Ignoring “lockout/tagout” Can Lead to Death

November 2 of this year we had a news item entitled “Ignoring Heat Treatment Safety Has Lethal Consequences” https://themonty.com/ignoring-heat-treatment-safety-has-lethal-consequences/ The purpose of the article was to point out that the heat treatment industry can be dangerous if safety procedures are not followed, that particular story pointed out that not following Lock Out Tag Out (LOTO) and Confined Space Entry Policies directly lead to two deaths. What is “Lockout/tagout”? The U.S. Department of Labor’s Occupational Safety and Health Administration (OSHA) defines it in this summary;

“Lockout/tagout” refers to specific practices and procedures to safeguard employees from the unexpected energization or startup of machinery and equipment, or the release of hazardous energy during service or maintenance activities.1 This requires, in part, that a designated individual turns off and disconnects the machinery or equipment from its energy source(s) before performing service or maintenance and that the authorized employee(s) either lock or tag the energy-isolating device(s) to prevent the release of hazardous energy and take steps to verify that the energy has been isolated effectively. If the potential exists for the release of hazardous stored energy or for the reaccumulation of stored energy to a hazardous level, the employer must ensure that the employee(s) take steps to prevent injury that may result from the release of the stored energy.

Lockout devices hold energy-isolation devices in a safe or “off” position. They provide protection by preventing machines or equipment from becoming energized because they are positive restraints that no one can remove without a key or other unlocking mechanism, or through extraordinary means, such as bolt cutters. Tagout devices, by contrast, are prominent warning devices that an authorized employee fastens to energy-isolating devices to warn employees not to reenergize the machine while he or she services or maintains it. Tagout devices are easier to remove and, by themselves, provide employees with less protection than do lockout devices.”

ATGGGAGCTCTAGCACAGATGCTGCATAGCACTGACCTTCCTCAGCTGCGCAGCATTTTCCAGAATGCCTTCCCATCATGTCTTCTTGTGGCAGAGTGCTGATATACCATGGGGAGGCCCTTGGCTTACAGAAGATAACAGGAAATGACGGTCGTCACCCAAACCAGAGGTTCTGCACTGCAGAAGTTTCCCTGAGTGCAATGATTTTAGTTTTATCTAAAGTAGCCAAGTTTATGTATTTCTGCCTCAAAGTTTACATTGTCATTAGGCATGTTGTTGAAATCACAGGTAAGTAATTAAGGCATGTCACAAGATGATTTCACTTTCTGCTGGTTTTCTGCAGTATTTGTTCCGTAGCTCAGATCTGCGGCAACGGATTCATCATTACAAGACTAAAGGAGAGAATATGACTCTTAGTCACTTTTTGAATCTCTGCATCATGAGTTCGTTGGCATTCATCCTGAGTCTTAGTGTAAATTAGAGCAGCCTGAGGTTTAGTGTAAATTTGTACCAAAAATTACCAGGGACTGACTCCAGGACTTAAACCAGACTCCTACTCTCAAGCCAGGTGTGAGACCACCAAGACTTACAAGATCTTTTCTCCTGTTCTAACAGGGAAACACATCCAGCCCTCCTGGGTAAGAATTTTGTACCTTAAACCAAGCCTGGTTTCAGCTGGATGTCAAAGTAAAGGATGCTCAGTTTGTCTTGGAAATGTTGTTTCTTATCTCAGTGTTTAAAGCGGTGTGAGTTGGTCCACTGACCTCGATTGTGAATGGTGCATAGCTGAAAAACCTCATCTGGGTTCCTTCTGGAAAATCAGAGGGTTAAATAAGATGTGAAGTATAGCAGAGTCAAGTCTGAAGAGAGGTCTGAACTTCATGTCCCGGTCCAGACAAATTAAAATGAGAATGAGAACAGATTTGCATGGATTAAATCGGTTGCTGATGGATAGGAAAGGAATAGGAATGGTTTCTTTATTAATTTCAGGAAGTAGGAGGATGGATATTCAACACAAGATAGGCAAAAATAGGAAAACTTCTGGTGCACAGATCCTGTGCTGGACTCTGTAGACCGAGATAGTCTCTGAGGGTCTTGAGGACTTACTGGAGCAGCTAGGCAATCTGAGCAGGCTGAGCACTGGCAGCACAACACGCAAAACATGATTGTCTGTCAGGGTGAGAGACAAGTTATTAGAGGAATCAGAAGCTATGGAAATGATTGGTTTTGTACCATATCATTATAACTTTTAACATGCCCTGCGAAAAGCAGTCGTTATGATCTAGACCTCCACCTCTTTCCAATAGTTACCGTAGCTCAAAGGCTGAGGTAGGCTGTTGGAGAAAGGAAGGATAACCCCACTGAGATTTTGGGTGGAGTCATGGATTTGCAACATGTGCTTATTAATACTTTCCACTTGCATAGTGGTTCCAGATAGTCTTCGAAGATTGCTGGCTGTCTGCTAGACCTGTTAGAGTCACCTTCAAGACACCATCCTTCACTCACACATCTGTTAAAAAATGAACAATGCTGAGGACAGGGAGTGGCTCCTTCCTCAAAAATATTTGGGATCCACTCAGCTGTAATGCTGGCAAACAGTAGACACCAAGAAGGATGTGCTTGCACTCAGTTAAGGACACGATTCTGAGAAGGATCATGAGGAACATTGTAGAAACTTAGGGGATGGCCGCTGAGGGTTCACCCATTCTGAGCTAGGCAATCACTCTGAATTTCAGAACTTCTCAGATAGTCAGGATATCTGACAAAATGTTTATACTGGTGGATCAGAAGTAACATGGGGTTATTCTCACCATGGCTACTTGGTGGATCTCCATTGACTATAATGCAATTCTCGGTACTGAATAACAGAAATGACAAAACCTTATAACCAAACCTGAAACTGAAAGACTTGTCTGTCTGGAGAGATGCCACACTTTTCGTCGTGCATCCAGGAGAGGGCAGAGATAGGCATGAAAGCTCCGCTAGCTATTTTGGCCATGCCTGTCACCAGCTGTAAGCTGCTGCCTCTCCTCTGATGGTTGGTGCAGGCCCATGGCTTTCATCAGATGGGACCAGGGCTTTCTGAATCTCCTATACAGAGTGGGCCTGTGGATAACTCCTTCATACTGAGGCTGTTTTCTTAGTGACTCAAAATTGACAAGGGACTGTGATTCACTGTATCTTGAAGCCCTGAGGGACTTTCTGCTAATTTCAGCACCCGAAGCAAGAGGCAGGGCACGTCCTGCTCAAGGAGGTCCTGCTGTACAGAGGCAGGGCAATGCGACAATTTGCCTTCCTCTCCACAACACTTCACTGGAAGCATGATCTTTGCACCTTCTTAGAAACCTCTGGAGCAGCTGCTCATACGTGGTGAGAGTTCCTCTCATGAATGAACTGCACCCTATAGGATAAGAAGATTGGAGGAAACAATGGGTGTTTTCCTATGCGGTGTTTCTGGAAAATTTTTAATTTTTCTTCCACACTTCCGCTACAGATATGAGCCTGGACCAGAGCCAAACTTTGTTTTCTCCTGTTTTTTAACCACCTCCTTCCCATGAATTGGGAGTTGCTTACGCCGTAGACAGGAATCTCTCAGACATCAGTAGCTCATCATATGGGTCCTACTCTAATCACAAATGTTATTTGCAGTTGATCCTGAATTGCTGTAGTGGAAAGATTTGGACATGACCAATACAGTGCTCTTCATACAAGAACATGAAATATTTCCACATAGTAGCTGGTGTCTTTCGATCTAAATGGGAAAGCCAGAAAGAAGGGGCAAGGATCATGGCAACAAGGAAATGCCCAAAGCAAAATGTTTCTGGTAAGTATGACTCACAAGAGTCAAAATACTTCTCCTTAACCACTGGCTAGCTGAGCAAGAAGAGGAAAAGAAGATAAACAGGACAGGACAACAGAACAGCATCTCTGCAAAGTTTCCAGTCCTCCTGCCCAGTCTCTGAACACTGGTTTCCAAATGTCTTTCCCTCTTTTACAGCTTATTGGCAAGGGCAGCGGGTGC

Unfortunately the example we used in our previous article is not the only one which we have run across over the years. In 2018 there was an incident at a commercial heat treater in the US Midwest which lead to the death of an employee, the details are below. In that particular case “lockout/tagout did not cause the death, however the company was cited for not following this procedure. Please, please keep in mind that safety rules and regulations should always be followed.

“OSHA Fines XXX Heat Treating $181K After an Employee Was Electrocuted. By OSHA Jul 02, 2019.

The U.S. Department of Labor’s Occupational Safety and Health Administration (OSHA) has cited XXX Heat Treating– for 21 serious health and safety violations. The company faces penalties of $181,662. OSHA inspected the company in December 2018 after an employee was electrocuted while using a damaged portable lamp when cleaning the inside of a metal tank. A second employee suffered electrical shock injuries in an attempt to assist the injured co-worker. Inspectors determined that the lamp’s cord had exposed bare conductors, and the lamp was unsuitable for use in wet locations. They also found a damaged extension cord used to connect the lamp to power. OSHA cited the employer for failing to use electrical safety work practices, provide appropriate personal protective equipment, train employees about electrical hazards, and repair damaged electrical outlets. OSHA also cited the company for exposing employees to falls, and failing to implement lockout/tagout procedures and a permit-required confined space program.”

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